In the recent 2017 Global Risks Report published by the World Economic Forum, cyber attacks and data fraud or theft, were listed as some of the highest risks facing corporates and individuals in today’s world, both in terms of impact and likelihood. These risks even outweighed the traditional risks that have kept executive board members awake at night, such as economic downturns, competition and fast paced regulatory changes, says Kim Rew, Partner, Webber Wentzel.
So it was no surprise that, with this report hardly cold off the press, we saw the massive ransom attack of 12 May 2017, which hit over 150 countries and more than 200 000 computers in one foul swoop. It has been called the biggest global ransom attack to date.
Unlike malware, ransomware does not steal data. Instead, it simply holds the data captive by encrypting files and then sending a “ransom note” to the victim, demanding payment for the release of the data, and threatening a total loss of the data should the ransom not be paid.
In the most recent ransom attack called “WannaCry”, the hackers used a tool to encrypt files within computers that were affected, thus making them inaccessible whilst they demanded the ransom. The attack was levied at Microsoft users who had not updated their systems with the most recent patch released by Microsoft in March this year.
The attack was not selective and the effect was felt across the globe from hospitals, government agencies, car manufacturers, logistic and oil companies, right down to small businesses and individuals. The attack saw global chaos in a number of businesses, with production at some factories being halted, and people being asked to leave hospitals unless it was an absolute emergency.
The ransom payment sought was not significant either – a simple USD 300 in bitcoin (approximately ZAR 4 000). Given the consequences of being locked out from your data for a significant period of time, or the potential of losing the data forever, it was no surprise why so many victims chose to pay the ransom, a practical human response that the attackers no doubt relied upon. Make the ransom too expensive, and the chances of payment decreases. That is not to say that previous ransom attacks have not been more expensive – according to reports, last year a Hollywood hospital paid over USD 17 000 in bitcoin in a single ransom attack.
But is the paying of these small ransom amounts adding to the problem? Insurance companies granting cyber cover to clients, cover which may include ransom cover, will have to think carefully about when and how they will cover the ransom demands, as these payments can no doubt open the proverbial Pandora’s box.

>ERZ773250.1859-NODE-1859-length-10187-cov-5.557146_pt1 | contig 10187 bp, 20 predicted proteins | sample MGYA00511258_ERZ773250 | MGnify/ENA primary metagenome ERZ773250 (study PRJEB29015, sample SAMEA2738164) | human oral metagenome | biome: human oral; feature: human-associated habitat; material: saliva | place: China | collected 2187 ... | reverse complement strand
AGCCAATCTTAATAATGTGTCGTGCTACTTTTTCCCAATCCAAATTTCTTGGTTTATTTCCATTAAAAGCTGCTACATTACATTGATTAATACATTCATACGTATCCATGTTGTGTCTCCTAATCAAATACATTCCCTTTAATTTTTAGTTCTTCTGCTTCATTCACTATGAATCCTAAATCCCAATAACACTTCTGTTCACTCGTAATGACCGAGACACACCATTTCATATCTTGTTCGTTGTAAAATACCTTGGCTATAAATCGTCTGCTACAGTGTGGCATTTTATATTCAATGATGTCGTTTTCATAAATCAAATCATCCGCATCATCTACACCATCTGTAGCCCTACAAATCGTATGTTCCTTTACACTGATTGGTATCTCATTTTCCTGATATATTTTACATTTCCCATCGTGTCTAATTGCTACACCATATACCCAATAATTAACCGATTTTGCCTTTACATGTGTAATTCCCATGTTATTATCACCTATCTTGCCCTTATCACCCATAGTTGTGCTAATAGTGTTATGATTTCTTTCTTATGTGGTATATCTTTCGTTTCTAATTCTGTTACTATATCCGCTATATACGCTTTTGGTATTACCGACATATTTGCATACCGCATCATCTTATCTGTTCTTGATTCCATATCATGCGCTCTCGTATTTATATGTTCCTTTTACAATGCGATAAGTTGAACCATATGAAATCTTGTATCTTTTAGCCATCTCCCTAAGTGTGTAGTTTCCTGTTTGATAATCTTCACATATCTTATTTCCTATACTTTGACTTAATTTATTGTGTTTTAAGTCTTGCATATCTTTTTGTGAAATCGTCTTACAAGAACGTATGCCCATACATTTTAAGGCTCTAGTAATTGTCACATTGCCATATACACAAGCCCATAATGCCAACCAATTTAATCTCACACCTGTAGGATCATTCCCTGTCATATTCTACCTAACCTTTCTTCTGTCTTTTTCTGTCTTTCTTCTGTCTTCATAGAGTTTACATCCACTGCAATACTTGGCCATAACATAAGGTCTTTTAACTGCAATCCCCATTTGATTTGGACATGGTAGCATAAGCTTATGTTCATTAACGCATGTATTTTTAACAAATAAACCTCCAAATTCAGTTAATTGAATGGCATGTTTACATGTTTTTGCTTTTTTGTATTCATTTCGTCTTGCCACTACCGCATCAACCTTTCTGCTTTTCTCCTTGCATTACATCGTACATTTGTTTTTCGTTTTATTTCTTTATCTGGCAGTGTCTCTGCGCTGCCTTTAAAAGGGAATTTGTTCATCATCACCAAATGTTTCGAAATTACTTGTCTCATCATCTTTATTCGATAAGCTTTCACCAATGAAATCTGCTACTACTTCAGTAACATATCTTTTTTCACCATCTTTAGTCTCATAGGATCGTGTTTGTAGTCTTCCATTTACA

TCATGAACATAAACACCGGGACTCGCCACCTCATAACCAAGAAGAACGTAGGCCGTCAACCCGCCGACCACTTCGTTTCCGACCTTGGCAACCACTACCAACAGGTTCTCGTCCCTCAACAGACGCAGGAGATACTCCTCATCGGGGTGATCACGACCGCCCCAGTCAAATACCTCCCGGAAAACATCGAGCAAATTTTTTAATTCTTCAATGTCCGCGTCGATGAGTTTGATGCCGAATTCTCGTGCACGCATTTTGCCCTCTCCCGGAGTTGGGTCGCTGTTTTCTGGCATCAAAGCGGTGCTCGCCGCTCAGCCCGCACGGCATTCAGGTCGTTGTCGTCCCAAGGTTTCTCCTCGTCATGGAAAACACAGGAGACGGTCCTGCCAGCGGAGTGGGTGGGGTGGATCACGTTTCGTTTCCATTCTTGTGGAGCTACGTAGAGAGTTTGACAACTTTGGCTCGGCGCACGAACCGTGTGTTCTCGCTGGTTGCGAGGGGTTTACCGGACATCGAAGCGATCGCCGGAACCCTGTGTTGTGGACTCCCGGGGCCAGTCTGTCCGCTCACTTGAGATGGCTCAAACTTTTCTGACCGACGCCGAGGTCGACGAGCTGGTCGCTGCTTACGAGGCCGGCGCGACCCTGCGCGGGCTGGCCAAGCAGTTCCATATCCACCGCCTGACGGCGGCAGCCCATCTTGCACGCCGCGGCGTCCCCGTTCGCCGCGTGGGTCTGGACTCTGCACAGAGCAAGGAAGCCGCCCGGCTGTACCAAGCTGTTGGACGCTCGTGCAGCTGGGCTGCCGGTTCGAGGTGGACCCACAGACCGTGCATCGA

On local soil, a recent report by McAfee revealed that cybercrime costs South African companies more that ZAR 5 billion in direct or indirect costs every year. Although there are many numbers thrown around in terms of costs and losses, true costs are almost impossible to determine and the number of attacks and costs to the economy are just mind boggling.
The WannaCry attack was a significant reminder of the continuing need for proper “Digital hygiene”. Much has been written on this. There are some steps that one can take to minimise the risk of attack and these should always be at the forefront of one’s mind and strictly applied in corporate IT policies. These include things like being aware of potential phishing sites; not installing software, plugins or extensions unless from a reputable source; updating software; running the latest security versions; and always backing up your data.
From a legal perspective, the law has been a bit slow in keeping up with technological changes, but things are now starting to move. The Electronic Communications and Transactions Act broadly includes ransomware attacks under interception of data. However, the new Cybercrimes and Cybersecurity Bill specifically deals with the intentional and unlawful interference not just of data but also of a computer program. The new Cybercrimes and Cybersecurity Bill (the Bill) which has been tabled before Parliament defines numerous new cybercrimes, which were impossible to prosecute before. The Bill is currently waiting to be opened for the first round of public comment.
The Bill applies to everyone. In addition to the many new cybercrimes, the Bill imposes extensive cybersecurity obligations on electronic communications service providers, financial institutions, payments system institutions, and any company, entity, or person who is declared by the Minister of State Security to own or control critical information infrastructure. Due to the broad language of the Bill, these obligations extend well past the traditional understanding of financial institutions, payment systems institutions and electronic communications service providers. The Cybercrimes Bill emphasises information sharing between government on the one hand, through its Cybersecurity Hub; and the private sector on the other hand.
In its Parliamentary briefing in February 2017, the Cybersecurity Hub stated that they are already in talks with stakeholders in the logistics, financial, and communications sectors on information sharing arrangements. This Bill affects many material responsibilities under the Protection of Personal Information Act, the Hate Speech Bill, and the Twin Peaks Bill. Non-compliance carries imprisonment or a fine. This creates a risk for the private sector, which now needs to master this web of compliance…quickly.
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